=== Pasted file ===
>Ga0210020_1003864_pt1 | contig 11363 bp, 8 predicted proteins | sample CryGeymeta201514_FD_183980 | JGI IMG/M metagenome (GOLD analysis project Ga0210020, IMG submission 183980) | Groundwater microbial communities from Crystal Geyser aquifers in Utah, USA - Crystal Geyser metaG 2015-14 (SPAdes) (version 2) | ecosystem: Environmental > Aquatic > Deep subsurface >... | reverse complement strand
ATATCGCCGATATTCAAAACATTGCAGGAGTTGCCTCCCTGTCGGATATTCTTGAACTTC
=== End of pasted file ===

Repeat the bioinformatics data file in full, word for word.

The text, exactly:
>Ga0210020_1003864_pt1 | contig 11363 bp, 8 predicted proteins | sample CryGeymeta201514_FD_183980 | JGI IMG/M metagenome (GOLD analysis project Ga0210020, IMG submission 183980) | Groundwater microbial communities from Crystal Geyser aquifers in Utah, USA - Crystal Geyser metaG 2015-14 (SPAdes) (version 2) | ecosystem: Environmental > Aquatic > Deep subsurface >... | reverse complement strand
ATATCGCCGATATTCAAAACATTGCAGGAGTTGCCTCCCTGTCGGATATTCTTGAACTTC